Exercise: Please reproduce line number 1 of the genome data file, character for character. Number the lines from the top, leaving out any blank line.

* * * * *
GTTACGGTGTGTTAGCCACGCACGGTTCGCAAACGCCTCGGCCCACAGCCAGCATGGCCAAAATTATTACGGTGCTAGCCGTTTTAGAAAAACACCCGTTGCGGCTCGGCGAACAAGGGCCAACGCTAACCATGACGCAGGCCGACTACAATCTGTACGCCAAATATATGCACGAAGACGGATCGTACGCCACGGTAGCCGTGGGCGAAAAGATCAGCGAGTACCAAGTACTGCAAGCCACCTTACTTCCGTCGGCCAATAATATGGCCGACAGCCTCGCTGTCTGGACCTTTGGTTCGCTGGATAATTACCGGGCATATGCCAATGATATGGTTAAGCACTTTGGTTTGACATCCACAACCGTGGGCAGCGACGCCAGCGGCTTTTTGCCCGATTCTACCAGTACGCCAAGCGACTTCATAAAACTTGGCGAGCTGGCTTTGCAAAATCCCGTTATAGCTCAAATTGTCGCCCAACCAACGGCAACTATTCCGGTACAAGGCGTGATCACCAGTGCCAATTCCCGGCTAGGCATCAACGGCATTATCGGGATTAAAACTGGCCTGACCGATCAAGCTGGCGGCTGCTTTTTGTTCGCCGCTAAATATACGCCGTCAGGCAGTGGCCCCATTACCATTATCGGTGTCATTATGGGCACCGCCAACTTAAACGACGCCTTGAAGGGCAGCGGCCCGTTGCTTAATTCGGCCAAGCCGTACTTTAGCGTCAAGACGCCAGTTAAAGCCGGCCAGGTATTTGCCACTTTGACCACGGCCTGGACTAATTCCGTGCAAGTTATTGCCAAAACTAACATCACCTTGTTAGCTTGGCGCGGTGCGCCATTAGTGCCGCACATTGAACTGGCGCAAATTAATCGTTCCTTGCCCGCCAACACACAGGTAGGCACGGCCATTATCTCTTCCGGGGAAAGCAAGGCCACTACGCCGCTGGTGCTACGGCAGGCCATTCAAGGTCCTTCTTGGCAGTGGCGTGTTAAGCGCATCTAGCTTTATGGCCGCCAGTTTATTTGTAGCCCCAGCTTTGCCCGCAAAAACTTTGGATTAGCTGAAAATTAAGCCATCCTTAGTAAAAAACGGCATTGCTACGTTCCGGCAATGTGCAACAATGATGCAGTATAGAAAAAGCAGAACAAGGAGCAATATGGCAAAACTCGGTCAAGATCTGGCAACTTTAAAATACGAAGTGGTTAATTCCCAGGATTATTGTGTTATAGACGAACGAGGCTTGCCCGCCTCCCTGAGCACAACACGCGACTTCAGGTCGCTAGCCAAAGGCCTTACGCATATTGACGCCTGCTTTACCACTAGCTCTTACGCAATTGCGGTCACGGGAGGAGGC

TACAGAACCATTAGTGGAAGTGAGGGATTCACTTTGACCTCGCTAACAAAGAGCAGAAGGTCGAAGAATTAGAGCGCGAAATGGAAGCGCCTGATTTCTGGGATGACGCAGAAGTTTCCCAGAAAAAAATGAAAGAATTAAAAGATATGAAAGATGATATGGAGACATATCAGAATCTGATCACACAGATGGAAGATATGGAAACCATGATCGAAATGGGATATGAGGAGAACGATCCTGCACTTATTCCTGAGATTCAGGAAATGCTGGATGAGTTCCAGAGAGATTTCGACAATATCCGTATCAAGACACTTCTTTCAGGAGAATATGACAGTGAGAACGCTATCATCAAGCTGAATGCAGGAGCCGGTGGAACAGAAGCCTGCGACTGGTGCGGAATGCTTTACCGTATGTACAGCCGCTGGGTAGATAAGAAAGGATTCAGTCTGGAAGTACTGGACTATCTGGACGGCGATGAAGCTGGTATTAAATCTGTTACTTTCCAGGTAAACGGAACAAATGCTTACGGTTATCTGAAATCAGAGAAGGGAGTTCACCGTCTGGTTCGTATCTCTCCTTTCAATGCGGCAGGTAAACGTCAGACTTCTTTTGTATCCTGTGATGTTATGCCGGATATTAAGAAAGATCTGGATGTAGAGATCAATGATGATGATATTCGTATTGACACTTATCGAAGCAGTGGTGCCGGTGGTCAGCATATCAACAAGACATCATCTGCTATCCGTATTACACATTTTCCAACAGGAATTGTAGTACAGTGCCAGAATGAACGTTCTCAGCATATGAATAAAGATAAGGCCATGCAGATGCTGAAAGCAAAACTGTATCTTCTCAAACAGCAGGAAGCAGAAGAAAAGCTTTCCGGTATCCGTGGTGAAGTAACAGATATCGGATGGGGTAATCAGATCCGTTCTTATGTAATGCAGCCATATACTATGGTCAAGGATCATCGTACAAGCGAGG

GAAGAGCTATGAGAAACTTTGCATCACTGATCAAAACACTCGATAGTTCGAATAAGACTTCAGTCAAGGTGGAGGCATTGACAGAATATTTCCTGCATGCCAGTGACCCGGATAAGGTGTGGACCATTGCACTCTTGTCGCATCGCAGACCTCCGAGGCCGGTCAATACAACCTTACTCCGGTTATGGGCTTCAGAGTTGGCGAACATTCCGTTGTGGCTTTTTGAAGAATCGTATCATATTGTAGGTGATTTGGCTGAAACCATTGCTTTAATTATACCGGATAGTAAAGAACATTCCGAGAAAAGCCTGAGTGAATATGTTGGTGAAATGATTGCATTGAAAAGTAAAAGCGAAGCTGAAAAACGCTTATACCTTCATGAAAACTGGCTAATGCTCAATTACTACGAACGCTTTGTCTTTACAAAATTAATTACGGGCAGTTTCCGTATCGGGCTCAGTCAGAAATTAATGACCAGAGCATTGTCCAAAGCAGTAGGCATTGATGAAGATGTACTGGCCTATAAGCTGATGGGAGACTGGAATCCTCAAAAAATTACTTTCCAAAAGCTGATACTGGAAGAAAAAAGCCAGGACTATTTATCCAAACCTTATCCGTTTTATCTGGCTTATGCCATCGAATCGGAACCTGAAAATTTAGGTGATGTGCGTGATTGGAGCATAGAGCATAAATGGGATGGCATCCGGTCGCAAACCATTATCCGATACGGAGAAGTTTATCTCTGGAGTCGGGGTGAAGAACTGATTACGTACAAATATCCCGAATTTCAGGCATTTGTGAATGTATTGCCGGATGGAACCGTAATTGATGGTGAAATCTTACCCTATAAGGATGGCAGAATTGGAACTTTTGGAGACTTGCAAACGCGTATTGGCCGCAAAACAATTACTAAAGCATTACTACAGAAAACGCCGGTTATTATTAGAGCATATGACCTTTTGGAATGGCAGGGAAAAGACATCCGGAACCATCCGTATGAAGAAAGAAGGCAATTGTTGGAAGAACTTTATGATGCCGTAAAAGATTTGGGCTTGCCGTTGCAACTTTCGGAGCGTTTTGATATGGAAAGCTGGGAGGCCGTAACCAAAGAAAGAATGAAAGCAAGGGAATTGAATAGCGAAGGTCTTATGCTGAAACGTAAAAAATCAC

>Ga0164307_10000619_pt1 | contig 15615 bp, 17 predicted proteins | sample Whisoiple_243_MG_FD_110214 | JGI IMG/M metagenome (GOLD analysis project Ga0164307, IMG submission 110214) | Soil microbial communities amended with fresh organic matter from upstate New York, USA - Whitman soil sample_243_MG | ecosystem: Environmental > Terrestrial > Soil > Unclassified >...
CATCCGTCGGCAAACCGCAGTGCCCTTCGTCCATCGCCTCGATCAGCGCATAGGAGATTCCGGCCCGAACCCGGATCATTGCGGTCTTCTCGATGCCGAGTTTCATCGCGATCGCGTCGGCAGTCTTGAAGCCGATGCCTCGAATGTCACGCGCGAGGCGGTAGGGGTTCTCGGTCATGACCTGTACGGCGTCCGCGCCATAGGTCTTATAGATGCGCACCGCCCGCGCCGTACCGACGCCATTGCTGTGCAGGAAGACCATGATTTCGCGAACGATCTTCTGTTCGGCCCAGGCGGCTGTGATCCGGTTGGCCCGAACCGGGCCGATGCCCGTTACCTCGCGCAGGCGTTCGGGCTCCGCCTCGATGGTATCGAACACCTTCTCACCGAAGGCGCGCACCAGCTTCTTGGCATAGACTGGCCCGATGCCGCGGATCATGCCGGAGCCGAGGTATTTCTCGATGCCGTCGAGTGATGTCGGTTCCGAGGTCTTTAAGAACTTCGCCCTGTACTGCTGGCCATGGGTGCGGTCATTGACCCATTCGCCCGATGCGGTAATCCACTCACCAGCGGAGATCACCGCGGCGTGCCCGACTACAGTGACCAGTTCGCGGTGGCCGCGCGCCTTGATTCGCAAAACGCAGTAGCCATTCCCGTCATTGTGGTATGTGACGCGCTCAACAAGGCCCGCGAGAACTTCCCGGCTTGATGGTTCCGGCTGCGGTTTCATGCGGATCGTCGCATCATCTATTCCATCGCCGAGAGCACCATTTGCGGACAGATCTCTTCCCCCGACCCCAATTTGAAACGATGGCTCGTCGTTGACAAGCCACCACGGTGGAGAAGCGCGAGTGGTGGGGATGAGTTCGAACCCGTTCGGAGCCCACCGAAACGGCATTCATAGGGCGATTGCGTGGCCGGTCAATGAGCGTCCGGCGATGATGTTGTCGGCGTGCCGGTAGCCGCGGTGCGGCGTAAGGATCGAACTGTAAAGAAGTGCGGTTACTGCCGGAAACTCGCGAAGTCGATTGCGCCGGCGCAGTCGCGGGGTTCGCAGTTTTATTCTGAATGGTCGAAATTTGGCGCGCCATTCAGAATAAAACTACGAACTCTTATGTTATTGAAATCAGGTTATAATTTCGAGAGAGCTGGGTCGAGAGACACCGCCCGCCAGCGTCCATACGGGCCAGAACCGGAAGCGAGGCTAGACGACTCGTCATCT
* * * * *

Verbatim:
GTTACGGTGTGTTAGCCACGCACGGTTCGCAAACGCCTCGGCCCACAGCCAGCATGGCCAAAATTATTACGGTGCTAGCCGTTTTAGAAAAACACCCGTTGCGGCTCGGCGAACAAGGGCCAACGCTAACCATGACGCAGGCCGACTACAATCTGTACGCCAAATATATGCACGAAGACGGATCGTACGCCACGGTAGCCGTGGGCGAAAAGATCAGCGAGTACCAAGTACTGCAAGCCACCTTACTTCCGTCGGCCAATAATATGGCCGACAGCCTCGCTGTCTGGACCTTTGGTTCGCTGGATAATTACCGGGCATATGCCAATGATATGGTTAAGCACTTTGGTTTGACATCCACAACCGTGGGCAGCGACGCCAGCGGCTTTTTGCCCGATTCTACCAGTACGCCAAGCGACTTCATAAAACTTGGCGAGCTGGCTTTGCAAAATCCCGTTATAGCTCAAATTGTCGCCCAACCAACGGCAACTATTCCGGTACAAGGCGTGATCACCAGTGCCAATTCCCGGCTAGGCATCAACGGCATTATCGGGATTAAAACTGGCCTGACCGATCAAGCTGGCGGCTGCTTTTTGTTCGCCGCTAAATATACGCCGTCAGGCAGTGGCCCCATTACCATTATCGGTGTCATTATGGGCACCGCCAACTTAAACGACGCCTTGAAGGGCAGCGGCCCGTTGCTTAATTCGGCCAAGCCGTACTTTAGCGTCAAGACGCCAGTTAAAGCCGGCCAGGTATTTGCCACTTTGACCACGGCCTGGACTAATTCCGTGCAAGTTATTGCCAAAACTAACATCACCTTGTTAGCTTGGCGCGGTGCGCCATTAGTGCCGCACATTGAACTGGCGCAAATTAATCGTTCCTTGCCCGCCAACACACAGGTAGGCACGGCCATTATCTCTTCCGGGGAAAGCAAGGCCACTACGCCGCTGGTGCTACGGCAGGCCATTCAAGGTCCTTCTTGGCAGTGGCGTGTTAAGCGCATCTAGCTTTATGGCCGCCAGTTTATTTGTAGCCCCAGCTTTGCCCGCAAAAACTTTGGATTAGCTGAAAATTAAGCCATCCTTAGTAAAAAACGGCATTGCTACGTTCCGGCAATGTGCAACAATGATGCAGTATAGAAAAAGCAGAACAAGGAGCAATATGGCAAAACTCGGTCAAGATCTGGCAACTTTAAAATACGAAGTGGTTAATTCCCAGGATTATTGTGTTATAGACGAACGAGGCTTGCCCGCCTCCCTGAGCACAACACGCGACTTCAGGTCGCTAGCCAAAGGCCTTACGCATATTGACGCCTGCTTTACCACTAGCTCTTACGCAATTGCGGTCACGGGAGGAGGC